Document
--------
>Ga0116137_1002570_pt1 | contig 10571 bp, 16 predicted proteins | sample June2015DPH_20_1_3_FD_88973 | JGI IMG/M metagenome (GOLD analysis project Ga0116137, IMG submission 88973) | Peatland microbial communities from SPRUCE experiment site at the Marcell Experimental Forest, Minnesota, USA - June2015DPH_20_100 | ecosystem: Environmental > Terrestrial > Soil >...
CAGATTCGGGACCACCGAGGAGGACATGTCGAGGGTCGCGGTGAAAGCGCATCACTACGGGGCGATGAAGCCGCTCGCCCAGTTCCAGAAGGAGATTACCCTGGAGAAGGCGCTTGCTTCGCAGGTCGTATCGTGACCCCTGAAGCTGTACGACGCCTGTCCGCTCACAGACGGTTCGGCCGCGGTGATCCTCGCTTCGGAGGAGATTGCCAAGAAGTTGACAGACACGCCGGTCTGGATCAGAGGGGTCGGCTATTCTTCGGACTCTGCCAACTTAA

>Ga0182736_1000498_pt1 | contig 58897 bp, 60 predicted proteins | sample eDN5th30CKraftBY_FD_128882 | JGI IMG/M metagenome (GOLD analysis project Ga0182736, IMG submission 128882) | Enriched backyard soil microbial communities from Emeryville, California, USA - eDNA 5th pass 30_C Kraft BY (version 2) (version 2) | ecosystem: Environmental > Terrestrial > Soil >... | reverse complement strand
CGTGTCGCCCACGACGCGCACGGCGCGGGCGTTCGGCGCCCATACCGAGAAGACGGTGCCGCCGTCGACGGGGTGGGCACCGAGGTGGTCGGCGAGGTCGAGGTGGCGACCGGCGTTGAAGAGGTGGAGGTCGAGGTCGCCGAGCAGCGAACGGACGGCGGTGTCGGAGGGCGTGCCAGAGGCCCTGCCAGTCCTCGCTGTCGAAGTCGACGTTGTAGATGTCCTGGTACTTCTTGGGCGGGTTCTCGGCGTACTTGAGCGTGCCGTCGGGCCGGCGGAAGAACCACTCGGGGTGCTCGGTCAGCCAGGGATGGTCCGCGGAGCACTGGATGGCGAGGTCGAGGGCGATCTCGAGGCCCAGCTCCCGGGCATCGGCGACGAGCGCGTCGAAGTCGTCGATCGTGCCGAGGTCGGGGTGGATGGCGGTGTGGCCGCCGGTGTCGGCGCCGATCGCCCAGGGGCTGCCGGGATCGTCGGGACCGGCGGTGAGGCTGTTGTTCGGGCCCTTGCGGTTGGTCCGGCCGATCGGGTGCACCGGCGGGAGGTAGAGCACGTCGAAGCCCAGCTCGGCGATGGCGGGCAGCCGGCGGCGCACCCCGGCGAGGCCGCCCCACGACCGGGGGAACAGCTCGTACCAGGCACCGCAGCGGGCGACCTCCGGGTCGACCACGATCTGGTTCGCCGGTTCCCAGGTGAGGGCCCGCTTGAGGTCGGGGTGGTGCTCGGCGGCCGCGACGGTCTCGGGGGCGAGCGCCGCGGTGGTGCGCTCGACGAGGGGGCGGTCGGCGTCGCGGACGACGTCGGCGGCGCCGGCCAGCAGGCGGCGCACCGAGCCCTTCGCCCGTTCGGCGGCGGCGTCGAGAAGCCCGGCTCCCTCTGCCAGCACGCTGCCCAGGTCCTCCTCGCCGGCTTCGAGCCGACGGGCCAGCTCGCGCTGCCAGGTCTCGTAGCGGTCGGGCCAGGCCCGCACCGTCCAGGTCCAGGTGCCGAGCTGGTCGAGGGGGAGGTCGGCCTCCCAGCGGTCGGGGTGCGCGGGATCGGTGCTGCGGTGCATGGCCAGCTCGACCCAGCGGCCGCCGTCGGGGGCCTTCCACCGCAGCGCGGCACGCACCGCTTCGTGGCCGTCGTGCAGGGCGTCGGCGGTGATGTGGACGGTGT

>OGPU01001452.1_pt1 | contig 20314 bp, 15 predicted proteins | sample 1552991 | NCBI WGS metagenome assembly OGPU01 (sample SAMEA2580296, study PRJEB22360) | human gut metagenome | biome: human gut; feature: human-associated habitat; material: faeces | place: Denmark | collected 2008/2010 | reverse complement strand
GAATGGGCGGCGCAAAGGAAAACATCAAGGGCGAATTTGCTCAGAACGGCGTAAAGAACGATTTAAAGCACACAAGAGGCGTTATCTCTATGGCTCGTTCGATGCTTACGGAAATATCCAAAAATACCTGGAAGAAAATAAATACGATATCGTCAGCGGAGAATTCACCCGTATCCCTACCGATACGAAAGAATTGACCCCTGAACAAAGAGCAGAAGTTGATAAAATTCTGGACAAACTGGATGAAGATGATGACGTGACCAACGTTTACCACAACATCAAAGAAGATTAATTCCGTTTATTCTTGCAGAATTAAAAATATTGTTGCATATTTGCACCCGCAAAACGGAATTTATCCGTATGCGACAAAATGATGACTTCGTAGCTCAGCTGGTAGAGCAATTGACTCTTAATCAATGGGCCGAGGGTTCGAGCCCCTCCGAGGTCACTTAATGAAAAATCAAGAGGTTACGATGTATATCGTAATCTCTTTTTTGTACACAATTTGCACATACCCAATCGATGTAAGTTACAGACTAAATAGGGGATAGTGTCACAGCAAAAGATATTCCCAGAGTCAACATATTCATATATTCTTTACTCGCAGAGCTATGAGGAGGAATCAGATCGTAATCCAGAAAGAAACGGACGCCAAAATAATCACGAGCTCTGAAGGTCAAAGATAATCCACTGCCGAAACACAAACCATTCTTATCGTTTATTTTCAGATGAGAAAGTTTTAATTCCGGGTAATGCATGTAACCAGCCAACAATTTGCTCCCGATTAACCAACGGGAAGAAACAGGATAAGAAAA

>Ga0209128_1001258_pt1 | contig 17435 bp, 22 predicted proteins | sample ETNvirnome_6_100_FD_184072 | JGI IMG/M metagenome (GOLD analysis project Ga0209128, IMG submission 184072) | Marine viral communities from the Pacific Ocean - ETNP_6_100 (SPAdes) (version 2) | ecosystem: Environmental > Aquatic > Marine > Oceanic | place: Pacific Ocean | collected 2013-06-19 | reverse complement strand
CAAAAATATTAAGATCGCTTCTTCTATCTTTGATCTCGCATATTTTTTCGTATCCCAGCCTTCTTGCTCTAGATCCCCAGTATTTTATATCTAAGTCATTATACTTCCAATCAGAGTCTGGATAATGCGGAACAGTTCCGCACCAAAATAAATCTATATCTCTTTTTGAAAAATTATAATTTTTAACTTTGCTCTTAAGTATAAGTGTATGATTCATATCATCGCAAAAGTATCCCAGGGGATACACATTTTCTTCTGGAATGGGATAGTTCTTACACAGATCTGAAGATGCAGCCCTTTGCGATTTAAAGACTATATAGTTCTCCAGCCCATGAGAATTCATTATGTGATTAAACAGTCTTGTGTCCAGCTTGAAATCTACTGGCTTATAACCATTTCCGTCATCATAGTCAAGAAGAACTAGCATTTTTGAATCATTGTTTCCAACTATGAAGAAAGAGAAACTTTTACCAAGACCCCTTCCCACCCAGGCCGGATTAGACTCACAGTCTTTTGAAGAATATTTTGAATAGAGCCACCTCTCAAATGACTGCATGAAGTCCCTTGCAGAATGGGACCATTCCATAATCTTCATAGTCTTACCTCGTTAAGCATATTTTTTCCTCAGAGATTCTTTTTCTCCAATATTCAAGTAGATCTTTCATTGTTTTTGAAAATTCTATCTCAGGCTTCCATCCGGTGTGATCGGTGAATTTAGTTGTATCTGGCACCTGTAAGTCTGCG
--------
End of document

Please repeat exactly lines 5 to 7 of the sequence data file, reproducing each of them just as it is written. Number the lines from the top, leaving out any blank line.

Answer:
>OGPU01001452.1_pt1 | contig 20314 bp, 15 predicted proteins | sample 1552991 | NCBI WGS metagenome assembly OGPU01 (sample SAMEA2580296, study PRJEB22360) | human gut metagenome | biome: human gut; feature: human-associated habitat; material: faeces | place: Denmark | collected 2008/2010 | reverse complement strand
GAATGGGCGGCGCAAAGGAAAACATCAAGGGCGAATTTGCTCAGAACGGCGTAAAGAACGATTTAAAGCACACAAGAGGCGTTATCTCTATGGCTCGTTCGATGCTTACGGAAATATCCAAAAATACCTGGAAGAAAATAAATACGATATCGTCAGCGGAGAATTCACCCGTATCCCTACCGATACGAAAGAATTGACCCCTGAACAAAGAGCAGAAGTTGATAAAATTCTGGACAAACTGGATGAAGATGATGACGTGACCAACGTTTACCACAACATCAAAGAAGATTAATTCCGTTTATTCTTGCAGAATTAAAAATATTGTTGCATATTTGCACCCGCAAAACGGAATTTATCCGTATGCGACAAAATGATGACTTCGTAGCTCAGCTGGTAGAGCAATTGACTCTTAATCAATGGGCCGAGGGTTCGAGCCCCTCCGAGGTCACTTAATGAAAAATCAAGAGGTTACGATGTATATCGTAATCTCTTTTTTGTACACAATTTGCACATACCCAATCGATGTAAGTTACAGACTAAATAGGGGATAGTGTCACAGCAAAAGATATTCCCAGAGTCAACATATTCATATATTCTTTACTCGCAGAGCTATGAGGAGGAATCAGATCGTAATCCAGAAAGAAACGGACGCCAAAATAATCACGAGCTCTGAAGGTCAAAGATAATCCACTGCCGAAACACAAACCATTCTTATCGTTTATTTTCAGATGAGAAAGTTTTAATTCCGGGTAATGCATGTAACCAGCCAACAATTTGCTCCCGATTAACCAACGGGAAGAAACAGGATAAGAAAA

>Ga0209128_1001258_pt1 | contig 17435 bp, 22 predicted proteins | sample ETNvirnome_6_100_FD_184072 | JGI IMG/M metagenome (GOLD analysis project Ga0209128, IMG submission 184072) | Marine viral communities from the Pacific Ocean - ETNP_6_100 (SPAdes) (version 2) | ecosystem: Environmental > Aquatic > Marine > Oceanic | place: Pacific Ocean | collected 2013-06-19 | reverse complement strand